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Update: School Nixes Principal's Ban on Pledge of Allegiance, Santa, and Thanksgiving

Update Dec. 15, 2015

After the New York Post's coverage of Principal Eujin Jaela Kim's ban on the Pledge of Allegiance, Santa, and Thanksgiving at PS 169 went viral, District 15 Superintendent Anita Skop stormed into the school Monday morning and had two fifth-grade boys lead the recital of the Pledge of Allegiance over the public address system, teachers said. The pledge hadn’t been said over the loudspeakers since the beginning of the school year, but the Department of Education officials said on Monday that it will be recited over the PA system every morning from now on. Santa has also been reinstated.

“It never would have happened if The Post didn’t do the story. That’s the only way we got our voices heard,” PTA president Mimi Ferrer told the New York Post.

The Short of It

A New York City school principal seems to have gone to extreme measures to create a PC learning environment at PS 169, banning everything from the Pledge of Allegiance to Santa.

The Lowdown

Eujin Jaela Kim, 33, has made some major changes to one Brooklyn school. Instead of Thanksgiving and Christmas parties, students now celebrate with harvest and winter celebrations. Even the Pledge of Allegiance, which was previously recited in the school, was banned.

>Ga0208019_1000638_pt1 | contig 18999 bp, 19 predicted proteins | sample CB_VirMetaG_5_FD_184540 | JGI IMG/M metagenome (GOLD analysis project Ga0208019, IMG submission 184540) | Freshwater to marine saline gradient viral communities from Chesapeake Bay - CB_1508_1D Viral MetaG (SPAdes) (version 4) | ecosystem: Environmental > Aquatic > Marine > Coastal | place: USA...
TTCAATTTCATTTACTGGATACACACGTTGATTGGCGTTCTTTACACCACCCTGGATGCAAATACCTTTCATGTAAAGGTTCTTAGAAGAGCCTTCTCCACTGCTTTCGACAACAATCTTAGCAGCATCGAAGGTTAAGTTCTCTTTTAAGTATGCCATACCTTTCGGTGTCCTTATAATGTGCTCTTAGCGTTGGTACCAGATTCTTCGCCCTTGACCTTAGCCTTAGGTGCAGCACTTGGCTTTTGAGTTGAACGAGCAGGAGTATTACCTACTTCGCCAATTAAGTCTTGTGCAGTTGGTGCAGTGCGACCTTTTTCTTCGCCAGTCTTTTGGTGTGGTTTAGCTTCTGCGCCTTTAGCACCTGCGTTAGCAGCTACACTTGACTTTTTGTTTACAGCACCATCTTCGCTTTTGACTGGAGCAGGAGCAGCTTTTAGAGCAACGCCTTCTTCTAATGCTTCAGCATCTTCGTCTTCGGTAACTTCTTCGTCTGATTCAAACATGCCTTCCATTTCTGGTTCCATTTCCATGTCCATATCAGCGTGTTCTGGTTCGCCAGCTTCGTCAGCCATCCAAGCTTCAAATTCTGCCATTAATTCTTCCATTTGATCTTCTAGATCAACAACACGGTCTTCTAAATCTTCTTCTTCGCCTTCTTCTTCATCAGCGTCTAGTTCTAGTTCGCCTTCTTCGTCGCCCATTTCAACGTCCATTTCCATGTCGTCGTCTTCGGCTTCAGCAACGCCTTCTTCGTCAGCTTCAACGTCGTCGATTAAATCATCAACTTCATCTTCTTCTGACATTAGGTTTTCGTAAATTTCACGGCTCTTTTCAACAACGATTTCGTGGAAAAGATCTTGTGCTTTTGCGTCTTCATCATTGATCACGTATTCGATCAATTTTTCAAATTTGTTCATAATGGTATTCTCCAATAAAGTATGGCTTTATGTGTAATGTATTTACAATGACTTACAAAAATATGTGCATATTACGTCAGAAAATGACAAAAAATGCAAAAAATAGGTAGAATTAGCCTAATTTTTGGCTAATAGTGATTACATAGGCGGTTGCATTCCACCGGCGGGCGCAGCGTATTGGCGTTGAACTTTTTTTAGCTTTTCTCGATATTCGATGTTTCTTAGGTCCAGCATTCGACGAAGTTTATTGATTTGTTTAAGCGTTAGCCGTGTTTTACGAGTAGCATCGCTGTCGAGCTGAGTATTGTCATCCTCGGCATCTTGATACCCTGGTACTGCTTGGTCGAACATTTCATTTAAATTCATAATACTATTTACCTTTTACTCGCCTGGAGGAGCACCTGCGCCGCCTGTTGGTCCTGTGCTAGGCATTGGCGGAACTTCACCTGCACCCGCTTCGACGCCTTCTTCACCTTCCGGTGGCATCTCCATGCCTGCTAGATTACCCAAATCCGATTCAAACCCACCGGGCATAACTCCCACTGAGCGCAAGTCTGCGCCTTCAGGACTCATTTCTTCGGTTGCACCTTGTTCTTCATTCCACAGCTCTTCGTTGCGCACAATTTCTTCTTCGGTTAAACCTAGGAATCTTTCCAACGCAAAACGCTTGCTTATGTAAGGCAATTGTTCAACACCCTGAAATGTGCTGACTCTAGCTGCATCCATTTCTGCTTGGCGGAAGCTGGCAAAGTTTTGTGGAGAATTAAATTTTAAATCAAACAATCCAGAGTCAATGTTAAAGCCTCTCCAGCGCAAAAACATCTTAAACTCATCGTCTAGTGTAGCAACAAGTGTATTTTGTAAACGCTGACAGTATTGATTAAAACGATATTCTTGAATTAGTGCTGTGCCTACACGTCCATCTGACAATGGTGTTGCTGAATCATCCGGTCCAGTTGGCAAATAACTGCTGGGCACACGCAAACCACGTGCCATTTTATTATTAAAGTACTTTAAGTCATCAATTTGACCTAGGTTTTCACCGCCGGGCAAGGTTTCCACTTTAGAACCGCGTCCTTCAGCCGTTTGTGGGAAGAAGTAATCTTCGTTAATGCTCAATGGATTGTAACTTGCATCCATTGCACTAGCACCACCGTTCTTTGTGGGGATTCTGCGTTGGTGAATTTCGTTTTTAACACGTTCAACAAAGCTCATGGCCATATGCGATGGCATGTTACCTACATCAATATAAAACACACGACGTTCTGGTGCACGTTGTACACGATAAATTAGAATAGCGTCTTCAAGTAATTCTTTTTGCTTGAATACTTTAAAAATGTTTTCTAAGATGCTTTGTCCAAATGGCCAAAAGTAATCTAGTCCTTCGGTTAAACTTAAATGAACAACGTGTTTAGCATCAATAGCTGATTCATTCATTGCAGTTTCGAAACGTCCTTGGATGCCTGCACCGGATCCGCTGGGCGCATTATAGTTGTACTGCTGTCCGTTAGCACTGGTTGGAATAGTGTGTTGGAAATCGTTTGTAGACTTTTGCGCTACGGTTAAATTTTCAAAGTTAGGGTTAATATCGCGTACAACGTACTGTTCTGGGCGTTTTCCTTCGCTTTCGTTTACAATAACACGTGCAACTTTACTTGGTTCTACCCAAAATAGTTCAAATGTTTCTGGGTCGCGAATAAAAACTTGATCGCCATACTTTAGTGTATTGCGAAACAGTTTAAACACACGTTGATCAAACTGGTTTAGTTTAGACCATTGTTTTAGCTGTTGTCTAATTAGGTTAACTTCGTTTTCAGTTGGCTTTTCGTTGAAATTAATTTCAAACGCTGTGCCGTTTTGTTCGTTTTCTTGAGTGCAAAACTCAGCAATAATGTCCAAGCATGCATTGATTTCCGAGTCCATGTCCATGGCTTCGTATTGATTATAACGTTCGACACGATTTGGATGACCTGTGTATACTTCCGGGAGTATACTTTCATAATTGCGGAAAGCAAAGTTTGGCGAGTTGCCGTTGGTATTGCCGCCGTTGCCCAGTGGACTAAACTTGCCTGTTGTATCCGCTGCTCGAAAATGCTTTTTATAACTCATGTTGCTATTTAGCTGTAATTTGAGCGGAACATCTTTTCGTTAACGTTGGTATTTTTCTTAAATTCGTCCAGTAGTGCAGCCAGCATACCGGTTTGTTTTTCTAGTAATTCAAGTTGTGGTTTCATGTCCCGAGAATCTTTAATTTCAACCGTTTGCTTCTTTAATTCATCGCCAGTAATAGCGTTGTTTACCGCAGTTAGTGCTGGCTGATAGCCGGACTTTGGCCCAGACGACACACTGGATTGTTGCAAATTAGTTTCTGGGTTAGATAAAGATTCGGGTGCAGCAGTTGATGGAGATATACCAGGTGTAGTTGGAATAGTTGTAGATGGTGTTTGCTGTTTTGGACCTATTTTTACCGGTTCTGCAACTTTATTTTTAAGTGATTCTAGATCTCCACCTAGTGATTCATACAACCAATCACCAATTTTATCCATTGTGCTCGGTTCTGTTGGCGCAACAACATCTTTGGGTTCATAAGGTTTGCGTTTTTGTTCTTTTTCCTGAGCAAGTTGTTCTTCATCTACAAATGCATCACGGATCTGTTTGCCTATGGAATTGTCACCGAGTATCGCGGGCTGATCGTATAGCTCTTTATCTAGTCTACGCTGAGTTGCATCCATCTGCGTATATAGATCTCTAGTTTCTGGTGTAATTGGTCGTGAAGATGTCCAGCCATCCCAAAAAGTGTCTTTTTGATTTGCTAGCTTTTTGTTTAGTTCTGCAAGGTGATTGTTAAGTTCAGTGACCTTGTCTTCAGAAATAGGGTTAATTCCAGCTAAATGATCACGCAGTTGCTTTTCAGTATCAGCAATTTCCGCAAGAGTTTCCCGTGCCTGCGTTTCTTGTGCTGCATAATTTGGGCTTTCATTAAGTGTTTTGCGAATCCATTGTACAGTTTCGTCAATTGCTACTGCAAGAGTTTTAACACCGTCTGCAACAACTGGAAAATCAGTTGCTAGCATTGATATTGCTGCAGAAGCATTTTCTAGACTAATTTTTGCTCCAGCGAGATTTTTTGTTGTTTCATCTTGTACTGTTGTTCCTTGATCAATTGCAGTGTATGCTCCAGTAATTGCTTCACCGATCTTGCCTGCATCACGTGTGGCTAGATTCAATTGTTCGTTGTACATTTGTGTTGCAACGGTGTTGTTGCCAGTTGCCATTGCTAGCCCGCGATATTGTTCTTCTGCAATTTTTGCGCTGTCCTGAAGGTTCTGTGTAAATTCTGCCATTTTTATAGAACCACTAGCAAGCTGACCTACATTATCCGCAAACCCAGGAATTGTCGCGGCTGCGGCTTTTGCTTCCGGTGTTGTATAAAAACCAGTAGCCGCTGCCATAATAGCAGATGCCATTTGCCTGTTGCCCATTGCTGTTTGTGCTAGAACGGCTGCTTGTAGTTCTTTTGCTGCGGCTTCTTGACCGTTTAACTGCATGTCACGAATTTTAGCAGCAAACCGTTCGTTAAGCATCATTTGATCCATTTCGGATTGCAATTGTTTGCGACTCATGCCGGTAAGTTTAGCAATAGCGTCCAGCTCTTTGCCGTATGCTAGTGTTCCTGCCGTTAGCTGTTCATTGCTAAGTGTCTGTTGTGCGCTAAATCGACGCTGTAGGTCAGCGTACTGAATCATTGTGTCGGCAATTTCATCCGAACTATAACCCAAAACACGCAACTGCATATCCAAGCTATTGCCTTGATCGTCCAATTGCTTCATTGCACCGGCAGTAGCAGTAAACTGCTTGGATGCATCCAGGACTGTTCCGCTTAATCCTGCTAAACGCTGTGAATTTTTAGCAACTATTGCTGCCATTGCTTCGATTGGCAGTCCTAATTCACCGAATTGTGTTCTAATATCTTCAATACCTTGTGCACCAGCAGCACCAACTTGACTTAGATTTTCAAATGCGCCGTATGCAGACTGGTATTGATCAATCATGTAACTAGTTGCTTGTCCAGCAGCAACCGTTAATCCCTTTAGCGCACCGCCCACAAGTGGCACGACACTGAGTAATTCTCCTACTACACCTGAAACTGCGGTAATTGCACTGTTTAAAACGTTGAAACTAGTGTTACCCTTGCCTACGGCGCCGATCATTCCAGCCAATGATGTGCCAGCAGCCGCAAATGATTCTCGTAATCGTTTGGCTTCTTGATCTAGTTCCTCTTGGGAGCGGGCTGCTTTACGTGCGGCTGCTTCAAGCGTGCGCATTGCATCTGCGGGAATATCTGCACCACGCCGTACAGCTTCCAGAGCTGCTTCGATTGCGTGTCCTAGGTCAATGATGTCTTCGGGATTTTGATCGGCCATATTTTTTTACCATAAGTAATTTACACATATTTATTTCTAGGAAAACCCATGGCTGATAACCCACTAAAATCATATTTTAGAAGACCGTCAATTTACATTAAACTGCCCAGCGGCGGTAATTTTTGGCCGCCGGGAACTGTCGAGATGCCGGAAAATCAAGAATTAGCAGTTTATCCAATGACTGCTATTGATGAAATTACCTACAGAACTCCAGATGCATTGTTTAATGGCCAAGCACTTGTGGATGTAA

"We definitely can't say Christmas, nothing with Christmas on it, nothing with Santa. No angels. We can't even have a star because it can represent a religious system, like the Star of David," PTA president Mimi Ferrer told the New York Post.

Kim's goal? According to a letter written by assistant principal Jose Chaparro, administrators want to "be sensitive of the diversity of our families. Not all children celebrate the same holidays."

It's worth noting 95 percent of the student body at the school is either Asian or Hispanic.

Incidentally, Kim's directives differ from the New York City Department of Education's, which allows holiday symbols in schools, including Christmas trees, Hanukkah menorahs, the Islamic star-and-crescent, and kinaras (candleholders for Kwanzaa). A picture of an actual deity, like Jesus, would be banned. The DOE allows Santa as a secular figure, but Kim doesn't want him anywhere near her school either.

The Upshot

Kim's ban on anything having to do with religion, even the mere mention of the word "God," is just one aspect of her overhaul of the school. She has also made changes to the curriculum and painted over historic murals in the auditorium to make room for giant flat-screen TVs. According to Ferrer, the expensive technology has never been used.

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